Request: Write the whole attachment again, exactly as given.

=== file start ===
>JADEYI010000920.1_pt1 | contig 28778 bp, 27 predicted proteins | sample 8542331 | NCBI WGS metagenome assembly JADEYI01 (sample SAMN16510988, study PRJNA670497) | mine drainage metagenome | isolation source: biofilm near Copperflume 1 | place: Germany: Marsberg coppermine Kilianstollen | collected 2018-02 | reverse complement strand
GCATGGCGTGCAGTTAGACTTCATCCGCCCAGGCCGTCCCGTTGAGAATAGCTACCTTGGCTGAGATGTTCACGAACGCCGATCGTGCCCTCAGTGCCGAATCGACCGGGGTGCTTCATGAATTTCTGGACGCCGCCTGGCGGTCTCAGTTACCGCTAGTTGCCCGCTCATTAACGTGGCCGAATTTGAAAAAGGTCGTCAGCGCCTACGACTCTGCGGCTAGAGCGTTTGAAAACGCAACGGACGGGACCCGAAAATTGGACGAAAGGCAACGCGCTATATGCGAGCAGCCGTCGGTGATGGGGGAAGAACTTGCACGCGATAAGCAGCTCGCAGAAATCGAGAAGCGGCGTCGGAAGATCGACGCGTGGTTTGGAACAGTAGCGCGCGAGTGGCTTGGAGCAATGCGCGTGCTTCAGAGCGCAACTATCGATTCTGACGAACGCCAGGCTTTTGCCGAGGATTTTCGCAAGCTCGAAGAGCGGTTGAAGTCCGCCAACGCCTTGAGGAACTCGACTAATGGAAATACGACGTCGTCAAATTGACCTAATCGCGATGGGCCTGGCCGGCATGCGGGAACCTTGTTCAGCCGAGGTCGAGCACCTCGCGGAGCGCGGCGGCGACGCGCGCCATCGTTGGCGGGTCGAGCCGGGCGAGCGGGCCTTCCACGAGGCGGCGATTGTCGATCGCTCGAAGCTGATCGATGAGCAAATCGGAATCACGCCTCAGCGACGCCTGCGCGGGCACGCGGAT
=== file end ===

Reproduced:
>JADEYI010000920.1_pt1 | contig 28778 bp, 27 predicted proteins | sample 8542331 | NCBI WGS metagenome assembly JADEYI01 (sample SAMN16510988, study PRJNA670497) | mine drainage metagenome | isolation source: biofilm near Copperflume 1 | place: Germany: Marsberg coppermine Kilianstollen | collected 2018-02 | reverse complement strand
GCATGGCGTGCAGTTAGACTTCATCCGCCCAGGCCGTCCCGTTGAGAATAGCTACCTTGGCTGAGATGTTCACGAACGCCGATCGTGCCCTCAGTGCCGAATCGACCGGGGTGCTTCATGAATTTCTGGACGCCGCCTGGCGGTCTCAGTTACCGCTAGTTGCCCGCTCATTAACGTGGCCGAATTTGAAAAAGGTCGTCAGCGCCTACGACTCTGCGGCTAGAGCGTTTGAAAACGCAACGGACGGGACCCGAAAATTGGACGAAAGGCAACGCGCTATATGCGAGCAGCCGTCGGTGATGGGGGAAGAACTTGCACGCGATAAGCAGCTCGCAGAAATCGAGAAGCGGCGTCGGAAGATCGACGCGTGGTTTGGAACAGTAGCGCGCGAGTGGCTTGGAGCAATGCGCGTGCTTCAGAGCGCAACTATCGATTCTGACGAACGCCAGGCTTTTGCCGAGGATTTTCGCAAGCTCGAAGAGCGGTTGAAGTCCGCCAACGCCTTGAGGAACTCGACTAATGGAAATACGACGTCGTCAAATTGACCTAATCGCGATGGGCCTGGCCGGCATGCGGGAACCTTGTTCAGCCGAGGTCGAGCACCTCGCGGAGCGCGGCGGCGACGCGCGCCATCGTTGGCGGGTCGAGCCGGGCGAGCGGGCCTTCCACGAGGCGGCGATTGTCGATCGCTCGAAGCTGATCGATGAGCAAATCGGAATCACGCCTCAGCGACGCCTGCGCGGGCACGCGGAT